FAIRBANKS — When the Fairbanks Four left prison after 18 years behind bars for a murder they said they didn’t commit, they left with little but their freedom.
The settlement from the state doesn’t come with financial compensation and prevents the men — George Frese, Marvin Roberts, Kevin Pease and Eugene Vent — from pursuing civil lawsuits against the state, any organization or any person involved in the original trials that convicted them of the murder of John Hartman.
Bill Oberly, the executive director of the Alaska Innocence Project, said the four men simply wanted to get out of prison and compensation wasn’t a top priority in signing the settlement. But he said they’ll be facing challenges as they re-enter society and the community support they are seeing now won’t last forever.
“They have no job skills, they have no job experience, no savings, no Social Security, no pension,” he said. “They’re out there with basically nothing to show for the last 18 years except for a hole in their resume.”
Although the settlement cuts off opportunities to pursue compensation through the courts, Oberly pointed to other states that have made amends for wrongful imprisonment through other ways.
“There have been exonerations in other states where they have passed a special payment to people who were wrongfully convicted and released,” he said.
But whether or not the Legislature or governor decide to add anything to the already troubled state budget will be decided during the legislative session, which is set to start in less than a month.
There’s also the issue of whether or not the state views the convictions as wrongful imprisonment.
The state, in both the settlement and further statements, stands behind the original jury verdicts and admits no wrongdoing in the convictions. The state’s position has been that it’s not clear, given the state of the evidence today, that the men would be convicted if the case were retried.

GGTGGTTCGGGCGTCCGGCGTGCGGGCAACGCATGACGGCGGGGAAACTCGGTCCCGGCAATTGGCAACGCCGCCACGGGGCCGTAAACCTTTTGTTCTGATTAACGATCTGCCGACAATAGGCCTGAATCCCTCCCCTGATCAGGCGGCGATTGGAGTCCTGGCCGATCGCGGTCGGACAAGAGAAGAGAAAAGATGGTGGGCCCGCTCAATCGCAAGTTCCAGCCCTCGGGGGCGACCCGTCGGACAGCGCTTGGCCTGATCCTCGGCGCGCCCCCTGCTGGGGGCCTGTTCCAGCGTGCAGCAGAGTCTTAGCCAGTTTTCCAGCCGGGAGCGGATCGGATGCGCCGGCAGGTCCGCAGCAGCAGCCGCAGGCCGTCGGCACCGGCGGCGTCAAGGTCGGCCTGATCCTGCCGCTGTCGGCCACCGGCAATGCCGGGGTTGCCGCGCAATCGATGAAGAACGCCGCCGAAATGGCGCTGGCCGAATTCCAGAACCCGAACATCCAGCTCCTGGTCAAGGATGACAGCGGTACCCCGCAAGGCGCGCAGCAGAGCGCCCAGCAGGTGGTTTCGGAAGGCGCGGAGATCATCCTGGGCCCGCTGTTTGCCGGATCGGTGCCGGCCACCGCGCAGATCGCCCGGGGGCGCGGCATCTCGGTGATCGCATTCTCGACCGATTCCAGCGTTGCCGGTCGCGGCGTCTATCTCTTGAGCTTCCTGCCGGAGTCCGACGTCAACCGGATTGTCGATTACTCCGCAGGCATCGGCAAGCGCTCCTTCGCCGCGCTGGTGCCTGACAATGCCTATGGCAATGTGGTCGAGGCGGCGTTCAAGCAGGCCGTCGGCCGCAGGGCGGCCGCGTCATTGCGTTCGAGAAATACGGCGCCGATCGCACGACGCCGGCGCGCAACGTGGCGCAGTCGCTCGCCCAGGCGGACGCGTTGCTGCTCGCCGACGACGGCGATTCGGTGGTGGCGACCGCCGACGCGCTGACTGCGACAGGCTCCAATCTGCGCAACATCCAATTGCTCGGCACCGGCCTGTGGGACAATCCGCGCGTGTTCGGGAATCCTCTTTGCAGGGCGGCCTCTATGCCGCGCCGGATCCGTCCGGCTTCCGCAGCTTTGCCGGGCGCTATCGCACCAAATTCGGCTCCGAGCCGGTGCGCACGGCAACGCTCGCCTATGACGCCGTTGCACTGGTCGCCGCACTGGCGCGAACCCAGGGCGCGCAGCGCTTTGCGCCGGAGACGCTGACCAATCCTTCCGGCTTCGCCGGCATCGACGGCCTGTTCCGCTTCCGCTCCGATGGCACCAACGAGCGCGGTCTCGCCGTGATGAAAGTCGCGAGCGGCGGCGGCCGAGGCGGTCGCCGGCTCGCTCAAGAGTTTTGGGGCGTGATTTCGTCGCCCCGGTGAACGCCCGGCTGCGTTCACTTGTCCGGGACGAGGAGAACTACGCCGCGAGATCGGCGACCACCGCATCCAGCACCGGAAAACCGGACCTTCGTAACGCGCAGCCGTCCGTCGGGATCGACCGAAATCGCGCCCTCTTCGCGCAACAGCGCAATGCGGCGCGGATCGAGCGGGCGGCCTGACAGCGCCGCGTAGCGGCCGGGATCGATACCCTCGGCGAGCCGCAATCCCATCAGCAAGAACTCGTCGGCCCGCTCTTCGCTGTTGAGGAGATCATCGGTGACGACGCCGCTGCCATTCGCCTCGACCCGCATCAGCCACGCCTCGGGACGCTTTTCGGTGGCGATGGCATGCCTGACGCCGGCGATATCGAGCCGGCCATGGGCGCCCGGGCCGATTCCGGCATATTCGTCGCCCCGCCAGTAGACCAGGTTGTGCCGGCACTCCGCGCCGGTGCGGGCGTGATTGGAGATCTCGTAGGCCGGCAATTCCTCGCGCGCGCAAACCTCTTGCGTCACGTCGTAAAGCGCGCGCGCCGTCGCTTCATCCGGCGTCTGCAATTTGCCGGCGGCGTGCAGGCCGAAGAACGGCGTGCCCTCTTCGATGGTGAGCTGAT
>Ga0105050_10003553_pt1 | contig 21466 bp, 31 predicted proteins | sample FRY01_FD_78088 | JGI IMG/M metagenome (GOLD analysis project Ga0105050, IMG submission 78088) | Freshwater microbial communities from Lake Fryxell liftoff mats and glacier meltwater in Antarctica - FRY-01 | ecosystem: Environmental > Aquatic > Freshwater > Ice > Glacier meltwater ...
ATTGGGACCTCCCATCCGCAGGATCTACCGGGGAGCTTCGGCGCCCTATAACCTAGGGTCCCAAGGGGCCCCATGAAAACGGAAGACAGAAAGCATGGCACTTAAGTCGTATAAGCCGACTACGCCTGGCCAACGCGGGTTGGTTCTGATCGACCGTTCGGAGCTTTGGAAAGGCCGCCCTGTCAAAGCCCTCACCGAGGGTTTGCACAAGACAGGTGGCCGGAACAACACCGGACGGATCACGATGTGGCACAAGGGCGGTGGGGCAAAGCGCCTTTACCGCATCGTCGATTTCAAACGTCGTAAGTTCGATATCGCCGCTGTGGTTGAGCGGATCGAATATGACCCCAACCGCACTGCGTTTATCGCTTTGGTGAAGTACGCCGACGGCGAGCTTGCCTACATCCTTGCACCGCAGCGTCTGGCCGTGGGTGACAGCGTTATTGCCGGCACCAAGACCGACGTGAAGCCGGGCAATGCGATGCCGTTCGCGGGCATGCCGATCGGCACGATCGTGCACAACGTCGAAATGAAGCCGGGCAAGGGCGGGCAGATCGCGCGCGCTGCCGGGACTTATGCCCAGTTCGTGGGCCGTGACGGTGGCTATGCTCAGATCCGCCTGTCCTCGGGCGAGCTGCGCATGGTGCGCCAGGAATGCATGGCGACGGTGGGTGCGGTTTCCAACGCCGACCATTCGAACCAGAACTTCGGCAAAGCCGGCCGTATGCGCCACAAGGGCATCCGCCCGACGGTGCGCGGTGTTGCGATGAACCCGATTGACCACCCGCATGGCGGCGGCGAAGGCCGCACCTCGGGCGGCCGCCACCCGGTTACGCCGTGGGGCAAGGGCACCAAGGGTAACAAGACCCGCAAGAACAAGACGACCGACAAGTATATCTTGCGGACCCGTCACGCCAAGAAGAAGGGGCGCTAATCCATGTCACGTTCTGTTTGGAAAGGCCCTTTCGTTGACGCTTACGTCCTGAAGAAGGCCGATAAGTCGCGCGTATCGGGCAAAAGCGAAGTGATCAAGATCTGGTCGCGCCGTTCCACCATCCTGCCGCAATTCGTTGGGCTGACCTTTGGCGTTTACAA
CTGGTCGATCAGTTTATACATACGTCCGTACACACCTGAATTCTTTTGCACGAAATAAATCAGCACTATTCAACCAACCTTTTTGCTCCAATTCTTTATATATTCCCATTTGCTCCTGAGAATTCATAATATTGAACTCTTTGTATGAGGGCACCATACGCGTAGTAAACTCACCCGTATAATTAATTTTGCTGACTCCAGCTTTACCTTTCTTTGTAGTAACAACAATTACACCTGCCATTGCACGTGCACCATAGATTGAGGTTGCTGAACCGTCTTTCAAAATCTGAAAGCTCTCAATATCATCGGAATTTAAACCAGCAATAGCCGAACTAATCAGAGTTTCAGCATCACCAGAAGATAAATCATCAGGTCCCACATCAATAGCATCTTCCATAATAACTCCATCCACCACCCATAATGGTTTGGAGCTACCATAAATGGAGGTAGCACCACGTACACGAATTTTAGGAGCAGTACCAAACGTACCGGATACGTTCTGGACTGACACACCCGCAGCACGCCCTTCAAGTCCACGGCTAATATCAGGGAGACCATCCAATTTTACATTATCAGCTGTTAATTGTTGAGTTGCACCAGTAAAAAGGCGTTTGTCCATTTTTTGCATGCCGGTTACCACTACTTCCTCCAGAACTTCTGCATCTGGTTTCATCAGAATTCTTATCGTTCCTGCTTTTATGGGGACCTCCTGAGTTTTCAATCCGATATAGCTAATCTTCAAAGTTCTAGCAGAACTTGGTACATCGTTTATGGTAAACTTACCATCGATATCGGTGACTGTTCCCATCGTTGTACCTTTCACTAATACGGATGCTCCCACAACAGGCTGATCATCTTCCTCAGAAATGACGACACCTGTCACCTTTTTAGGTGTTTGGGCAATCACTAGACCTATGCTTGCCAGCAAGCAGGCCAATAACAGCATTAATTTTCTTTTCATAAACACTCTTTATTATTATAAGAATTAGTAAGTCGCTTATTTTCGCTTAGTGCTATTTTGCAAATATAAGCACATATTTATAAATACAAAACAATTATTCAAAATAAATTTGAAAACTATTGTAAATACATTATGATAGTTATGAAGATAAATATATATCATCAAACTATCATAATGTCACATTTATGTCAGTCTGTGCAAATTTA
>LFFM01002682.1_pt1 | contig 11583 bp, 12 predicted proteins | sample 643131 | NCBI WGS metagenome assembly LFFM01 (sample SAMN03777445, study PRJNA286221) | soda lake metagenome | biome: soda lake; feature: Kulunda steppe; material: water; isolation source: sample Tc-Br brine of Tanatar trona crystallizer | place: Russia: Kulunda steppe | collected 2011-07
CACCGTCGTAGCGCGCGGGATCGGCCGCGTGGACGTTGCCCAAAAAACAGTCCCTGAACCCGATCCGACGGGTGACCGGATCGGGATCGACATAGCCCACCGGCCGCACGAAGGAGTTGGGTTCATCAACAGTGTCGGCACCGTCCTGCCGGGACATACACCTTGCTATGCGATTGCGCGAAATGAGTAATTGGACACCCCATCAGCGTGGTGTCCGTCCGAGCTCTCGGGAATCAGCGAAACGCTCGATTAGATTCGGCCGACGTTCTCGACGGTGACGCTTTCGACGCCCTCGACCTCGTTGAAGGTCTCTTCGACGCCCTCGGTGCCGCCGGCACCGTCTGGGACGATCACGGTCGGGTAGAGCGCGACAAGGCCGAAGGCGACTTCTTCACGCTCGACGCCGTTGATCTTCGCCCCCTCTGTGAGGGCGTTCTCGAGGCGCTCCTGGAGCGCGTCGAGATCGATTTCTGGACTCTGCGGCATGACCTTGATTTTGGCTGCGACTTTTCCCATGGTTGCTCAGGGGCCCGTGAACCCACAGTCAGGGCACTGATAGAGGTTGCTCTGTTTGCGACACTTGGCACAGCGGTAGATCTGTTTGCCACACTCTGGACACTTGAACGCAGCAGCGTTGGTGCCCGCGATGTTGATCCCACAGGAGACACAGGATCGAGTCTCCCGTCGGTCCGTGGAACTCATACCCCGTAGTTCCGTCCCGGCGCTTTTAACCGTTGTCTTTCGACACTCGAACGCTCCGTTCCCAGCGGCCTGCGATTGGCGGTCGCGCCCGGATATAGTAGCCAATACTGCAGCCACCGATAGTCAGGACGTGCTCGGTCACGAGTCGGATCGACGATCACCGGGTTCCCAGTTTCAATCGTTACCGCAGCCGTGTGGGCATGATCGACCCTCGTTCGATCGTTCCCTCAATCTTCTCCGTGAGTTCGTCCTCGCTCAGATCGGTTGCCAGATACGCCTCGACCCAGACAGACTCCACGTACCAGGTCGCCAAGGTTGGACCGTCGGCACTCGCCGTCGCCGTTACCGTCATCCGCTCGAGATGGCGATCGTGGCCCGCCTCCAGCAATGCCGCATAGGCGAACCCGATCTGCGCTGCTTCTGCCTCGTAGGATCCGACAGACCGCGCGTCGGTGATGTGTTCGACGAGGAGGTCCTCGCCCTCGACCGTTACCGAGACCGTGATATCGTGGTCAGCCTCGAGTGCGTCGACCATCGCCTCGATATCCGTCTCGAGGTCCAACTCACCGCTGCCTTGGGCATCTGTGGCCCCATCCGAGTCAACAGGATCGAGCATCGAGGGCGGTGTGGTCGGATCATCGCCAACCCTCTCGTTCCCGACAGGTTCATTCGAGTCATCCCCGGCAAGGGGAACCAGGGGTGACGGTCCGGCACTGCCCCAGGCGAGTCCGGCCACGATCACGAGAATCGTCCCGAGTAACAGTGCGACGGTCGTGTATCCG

The state has sparred with Oberly over his use of the term “exoneration.” Attorney General Craig Richards said the settlement that led to the four’s release was not an exoneration and repeated that the original convictions were “rightfully and fairly obtained, valid and proper.”
Oberly said he sees it differently. The Alaska Innocence Project spearheaded the latest effort to overturn the convictions of the Fairbanks Four, arguing that the convictions were reached through misconduct by investigators and prosecutors.
“The state put them away for 18 years for crimes they didn’t commit,” Oberly said. “Is Alaska the kind of state that will do that and leave those individuals with nothing? That’s the question the state of Alaska has to ask.”
A spokeswoman for Gov. Bill Walker said the office hasn’t received any compensation requests and it’s too early to comment on potential legislation.
It was the same message from Rep. Steve Thompson, R-Fairbanks, who co-chairs the budget-setting House Finance Committee.
“I have not seen any emails or anything on any movement about that,” he said.
Thompson said he hadn’t considered the issue and said he hasn’t taken a stance on compensation, but he said it will be a challenge in the already tough fiscal situation the state’s facing.
“Eighteen years, the major working part of their lives, but it’s a tough one to come up with money when the state is broke,” he said. “I really don’t have an opinion yet, but it’s going to be hard to come up with additional money when we’re cutting schools and everything else.”
There is a bill in the Legislature that could address this issue, at least for cases the state agrees are, in fact, wrongful imprisonment.
Fairbanks Democratic Rep. Scott Kawasaki’s House Bill 55 would give the wrongfully convicted up to $50,000 per year behind bars with a cap of $2 million, but it would require the attorney general to approve the deal and require that the conviction be “vacated or reversed because the person was not guilty” or was pardoned. The legislation doesn’t mention convictions that are vacated through the settlement process.
The bill moved out of the State Affairs Committee during the last session and is in the House Judiciary Committee. Kawasaki said he’s researching ways that bill could be amended to be retroactive for the Fairbanks Four.
“In light of the Fairbanks Four, this shows more than ever that we need some sort of statute to allow for wrongful conviction compensation,” he said. “I feel it’s the right thing to do. ... I think the state owes something to them and all victims of wrongful convictions.”
Kawasaki said he believes the Fairbanks Four were wrongfully convicted and the Legislature should look for a way to make things right for the men.
“No amount of monetary compensation can replace the 18 years that were lost by the Fairbanks Four,” he said, “but it is a way to get them a good start forward into their lives and trying to get them back and settled into their new life.”
Contact staff writer Matt Buxton at 459-7544. Follow him on Twitter: @FDNMpolitics.